Mondaq Ltd requires you to register and provide information that personally identifies you, including your content preferences, for three primary purposes (full details of Mondaq’s use of your personal data can be found in our Privacy and Cookies Notice):

  • To allow you to personalize the Mondaq websites you are visiting to show content ("Content") relevant to your interests.
  • To enable features such as password reminder, news alerts, email a colleague, and linking from Mondaq (and its affiliate sites) to your website.
  • To produce demographic feedback for our content providers ("Contributors") who contribute Content for free for your use.

Mondaq hopes that our registered users will support us in maintaining our free to view business model by consenting to our use of your personal data as described below.

Mondaq has a "free to view" business model. Our services are paid for by Contributors in exchange for Mondaq providing them with access to information about who accesses their content. Once personal data is transferred to our Contributors they become a data controller of this personal data. They use it to measure the response that their articles are receiving, as a form of market research. They may also use it to provide Mondaq users with information about their products and services.

Details of each Contributor to which your personal data will be transferred is clearly stated within the Content that you access. For full details of how this Contributor will use your personal data, you should review the Contributor’s own Privacy Notice.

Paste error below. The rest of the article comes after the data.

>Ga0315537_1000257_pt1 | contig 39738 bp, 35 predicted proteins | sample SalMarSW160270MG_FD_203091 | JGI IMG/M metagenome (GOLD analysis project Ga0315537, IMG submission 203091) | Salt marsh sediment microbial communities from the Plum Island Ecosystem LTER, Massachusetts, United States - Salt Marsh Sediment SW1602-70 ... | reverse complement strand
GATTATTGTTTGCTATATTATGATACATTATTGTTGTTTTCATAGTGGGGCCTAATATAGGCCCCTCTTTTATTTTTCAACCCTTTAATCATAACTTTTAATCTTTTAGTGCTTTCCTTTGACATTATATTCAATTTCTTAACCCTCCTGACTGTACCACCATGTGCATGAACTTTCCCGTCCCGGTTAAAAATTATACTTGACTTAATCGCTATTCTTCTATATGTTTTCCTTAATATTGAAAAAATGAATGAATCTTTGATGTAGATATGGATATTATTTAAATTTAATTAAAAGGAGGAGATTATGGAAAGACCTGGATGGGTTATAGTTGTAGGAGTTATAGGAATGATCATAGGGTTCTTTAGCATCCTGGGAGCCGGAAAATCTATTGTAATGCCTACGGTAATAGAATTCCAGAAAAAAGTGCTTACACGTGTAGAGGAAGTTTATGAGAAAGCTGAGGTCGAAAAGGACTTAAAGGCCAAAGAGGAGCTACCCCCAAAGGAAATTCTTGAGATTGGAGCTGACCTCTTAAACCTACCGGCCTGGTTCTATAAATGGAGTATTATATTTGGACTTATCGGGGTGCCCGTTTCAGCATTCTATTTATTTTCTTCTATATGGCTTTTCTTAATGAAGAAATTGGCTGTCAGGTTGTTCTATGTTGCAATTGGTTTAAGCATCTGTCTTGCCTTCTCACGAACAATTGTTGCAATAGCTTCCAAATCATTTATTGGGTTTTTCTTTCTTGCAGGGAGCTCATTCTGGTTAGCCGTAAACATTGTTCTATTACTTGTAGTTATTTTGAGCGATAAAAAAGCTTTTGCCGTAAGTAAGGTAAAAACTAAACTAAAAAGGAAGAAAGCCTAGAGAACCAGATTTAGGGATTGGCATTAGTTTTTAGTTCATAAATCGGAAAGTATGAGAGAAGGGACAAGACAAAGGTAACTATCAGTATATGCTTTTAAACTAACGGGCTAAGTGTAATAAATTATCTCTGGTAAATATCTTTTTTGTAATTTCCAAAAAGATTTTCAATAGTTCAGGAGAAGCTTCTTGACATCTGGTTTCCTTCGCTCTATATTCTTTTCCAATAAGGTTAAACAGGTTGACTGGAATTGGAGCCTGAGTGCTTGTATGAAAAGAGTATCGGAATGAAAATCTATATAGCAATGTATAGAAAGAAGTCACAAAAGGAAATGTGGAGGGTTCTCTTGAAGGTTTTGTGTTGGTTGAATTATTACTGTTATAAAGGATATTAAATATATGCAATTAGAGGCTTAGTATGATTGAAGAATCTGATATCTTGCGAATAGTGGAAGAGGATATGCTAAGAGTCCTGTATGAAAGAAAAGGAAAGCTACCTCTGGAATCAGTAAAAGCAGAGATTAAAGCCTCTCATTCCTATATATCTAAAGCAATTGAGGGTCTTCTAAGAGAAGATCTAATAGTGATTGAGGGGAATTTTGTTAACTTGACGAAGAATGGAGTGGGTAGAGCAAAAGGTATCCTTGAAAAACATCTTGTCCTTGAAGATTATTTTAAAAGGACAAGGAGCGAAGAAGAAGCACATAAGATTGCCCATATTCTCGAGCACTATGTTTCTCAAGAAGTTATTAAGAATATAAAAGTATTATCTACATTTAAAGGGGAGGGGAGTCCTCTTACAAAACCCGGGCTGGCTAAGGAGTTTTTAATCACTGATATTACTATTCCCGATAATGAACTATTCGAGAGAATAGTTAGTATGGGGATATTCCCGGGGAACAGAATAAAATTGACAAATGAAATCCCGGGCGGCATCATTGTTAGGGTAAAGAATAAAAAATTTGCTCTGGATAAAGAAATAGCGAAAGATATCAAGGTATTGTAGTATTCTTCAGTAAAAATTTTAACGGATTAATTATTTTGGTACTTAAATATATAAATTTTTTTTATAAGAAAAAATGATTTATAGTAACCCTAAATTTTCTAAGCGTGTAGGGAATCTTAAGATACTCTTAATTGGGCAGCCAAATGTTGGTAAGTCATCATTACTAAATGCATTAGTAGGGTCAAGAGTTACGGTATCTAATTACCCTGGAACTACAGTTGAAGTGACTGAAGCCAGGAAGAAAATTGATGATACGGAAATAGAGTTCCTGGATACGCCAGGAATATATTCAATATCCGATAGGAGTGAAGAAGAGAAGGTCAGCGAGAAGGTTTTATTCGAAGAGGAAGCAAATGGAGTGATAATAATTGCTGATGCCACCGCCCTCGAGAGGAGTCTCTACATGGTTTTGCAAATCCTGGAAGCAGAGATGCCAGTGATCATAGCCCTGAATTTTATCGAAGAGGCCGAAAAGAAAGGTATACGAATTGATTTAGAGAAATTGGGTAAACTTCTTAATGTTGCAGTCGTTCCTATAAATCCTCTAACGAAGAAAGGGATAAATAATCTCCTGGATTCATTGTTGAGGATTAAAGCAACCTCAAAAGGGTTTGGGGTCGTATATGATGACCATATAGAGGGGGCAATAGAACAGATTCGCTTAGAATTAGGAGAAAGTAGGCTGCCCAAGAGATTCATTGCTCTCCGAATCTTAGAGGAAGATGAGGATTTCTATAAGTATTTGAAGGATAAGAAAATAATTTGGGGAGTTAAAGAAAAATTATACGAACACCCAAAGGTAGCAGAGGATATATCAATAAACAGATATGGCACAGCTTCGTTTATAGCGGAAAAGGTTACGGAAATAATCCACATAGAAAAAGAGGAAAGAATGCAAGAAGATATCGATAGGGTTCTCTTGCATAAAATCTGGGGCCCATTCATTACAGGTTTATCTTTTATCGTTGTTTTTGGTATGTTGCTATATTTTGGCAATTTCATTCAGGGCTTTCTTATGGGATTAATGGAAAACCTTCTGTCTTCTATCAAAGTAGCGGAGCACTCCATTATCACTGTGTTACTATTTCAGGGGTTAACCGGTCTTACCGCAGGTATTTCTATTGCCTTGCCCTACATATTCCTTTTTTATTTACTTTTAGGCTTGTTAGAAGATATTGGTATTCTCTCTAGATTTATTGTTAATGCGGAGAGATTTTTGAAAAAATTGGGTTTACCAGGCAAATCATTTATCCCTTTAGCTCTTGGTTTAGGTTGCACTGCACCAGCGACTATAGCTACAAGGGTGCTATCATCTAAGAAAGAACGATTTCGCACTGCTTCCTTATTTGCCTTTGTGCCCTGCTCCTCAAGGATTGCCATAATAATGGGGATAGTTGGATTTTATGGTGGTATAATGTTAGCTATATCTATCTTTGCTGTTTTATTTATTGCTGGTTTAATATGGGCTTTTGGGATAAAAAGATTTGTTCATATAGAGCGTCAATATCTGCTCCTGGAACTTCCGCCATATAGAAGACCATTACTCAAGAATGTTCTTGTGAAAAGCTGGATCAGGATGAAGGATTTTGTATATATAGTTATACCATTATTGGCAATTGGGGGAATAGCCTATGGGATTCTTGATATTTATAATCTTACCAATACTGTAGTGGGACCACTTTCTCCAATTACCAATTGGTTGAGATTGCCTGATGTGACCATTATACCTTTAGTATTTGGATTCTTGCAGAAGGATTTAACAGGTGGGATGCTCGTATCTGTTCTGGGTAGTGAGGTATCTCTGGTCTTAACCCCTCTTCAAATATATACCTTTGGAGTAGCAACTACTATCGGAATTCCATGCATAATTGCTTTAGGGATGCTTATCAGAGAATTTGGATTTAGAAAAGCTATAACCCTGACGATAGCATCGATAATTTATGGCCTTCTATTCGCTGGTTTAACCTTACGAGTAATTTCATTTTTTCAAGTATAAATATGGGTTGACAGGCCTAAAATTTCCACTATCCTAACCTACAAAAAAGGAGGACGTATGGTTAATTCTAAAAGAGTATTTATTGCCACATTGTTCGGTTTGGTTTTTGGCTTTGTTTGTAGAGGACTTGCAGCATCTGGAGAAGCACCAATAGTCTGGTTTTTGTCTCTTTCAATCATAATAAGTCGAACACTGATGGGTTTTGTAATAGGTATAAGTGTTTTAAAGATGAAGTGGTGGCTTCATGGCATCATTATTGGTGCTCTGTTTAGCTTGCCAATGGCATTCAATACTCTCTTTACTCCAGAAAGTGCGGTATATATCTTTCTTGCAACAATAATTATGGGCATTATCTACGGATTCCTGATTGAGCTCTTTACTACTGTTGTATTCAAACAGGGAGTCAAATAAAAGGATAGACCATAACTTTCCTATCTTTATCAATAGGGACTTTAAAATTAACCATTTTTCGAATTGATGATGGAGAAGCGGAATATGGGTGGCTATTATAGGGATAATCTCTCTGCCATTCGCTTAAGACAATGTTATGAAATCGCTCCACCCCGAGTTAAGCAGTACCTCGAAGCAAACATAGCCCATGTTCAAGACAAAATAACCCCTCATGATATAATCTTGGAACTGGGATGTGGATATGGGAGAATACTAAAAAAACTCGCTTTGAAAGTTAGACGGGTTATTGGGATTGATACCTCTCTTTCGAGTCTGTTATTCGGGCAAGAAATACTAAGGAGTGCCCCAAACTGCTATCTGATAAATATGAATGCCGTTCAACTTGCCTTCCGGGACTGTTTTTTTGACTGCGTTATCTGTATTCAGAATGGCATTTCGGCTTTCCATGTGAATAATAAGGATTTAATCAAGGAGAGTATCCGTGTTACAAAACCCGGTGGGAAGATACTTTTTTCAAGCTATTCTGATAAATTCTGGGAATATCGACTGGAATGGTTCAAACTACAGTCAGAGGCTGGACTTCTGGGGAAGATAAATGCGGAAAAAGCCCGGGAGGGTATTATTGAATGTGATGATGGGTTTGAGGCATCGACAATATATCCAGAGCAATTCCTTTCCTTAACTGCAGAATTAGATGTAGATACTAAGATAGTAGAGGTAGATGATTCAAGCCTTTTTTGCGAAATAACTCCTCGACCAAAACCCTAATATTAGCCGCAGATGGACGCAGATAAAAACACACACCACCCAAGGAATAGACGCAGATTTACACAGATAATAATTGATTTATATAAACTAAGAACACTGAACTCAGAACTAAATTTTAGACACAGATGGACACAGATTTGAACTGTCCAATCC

Please indicate your preference below:

Yes, I am happy to support Mondaq in maintaining its free to view business model by agreeing to allow Mondaq to share my personal data with Contributors whose Content I access
No, I do not want Mondaq to share my personal data with Contributors

Also please let us know whether you are happy to receive communications promoting products and services offered by Mondaq:

Yes, I am happy to received promotional communications from Mondaq
No, please do not send me promotional communications from Mondaq
Terms & Conditions

Mondaq.com (the Website) is owned and managed by Mondaq Ltd (Mondaq). Mondaq grants you a non-exclusive, revocable licence to access the Website and associated services, such as the Mondaq News Alerts (Services), subject to and in consideration of your compliance with the following terms and conditions of use (Terms). Your use of the Website and/or Services constitutes your agreement to the Terms. Mondaq may terminate your use of the Website and Services if you are in breach of these Terms or if Mondaq decides to terminate the licence granted hereunder for any reason whatsoever.

Use of www.mondaq.com

To Use Mondaq.com you must be: eighteen (18) years old or over; legally capable of entering into binding contracts; and not in any way prohibited by the applicable law to enter into these Terms in the jurisdiction which you are currently located.

You may use the Website as an unregistered user, however, you are required to register as a user if you wish to read the full text of the Content or to receive the Services.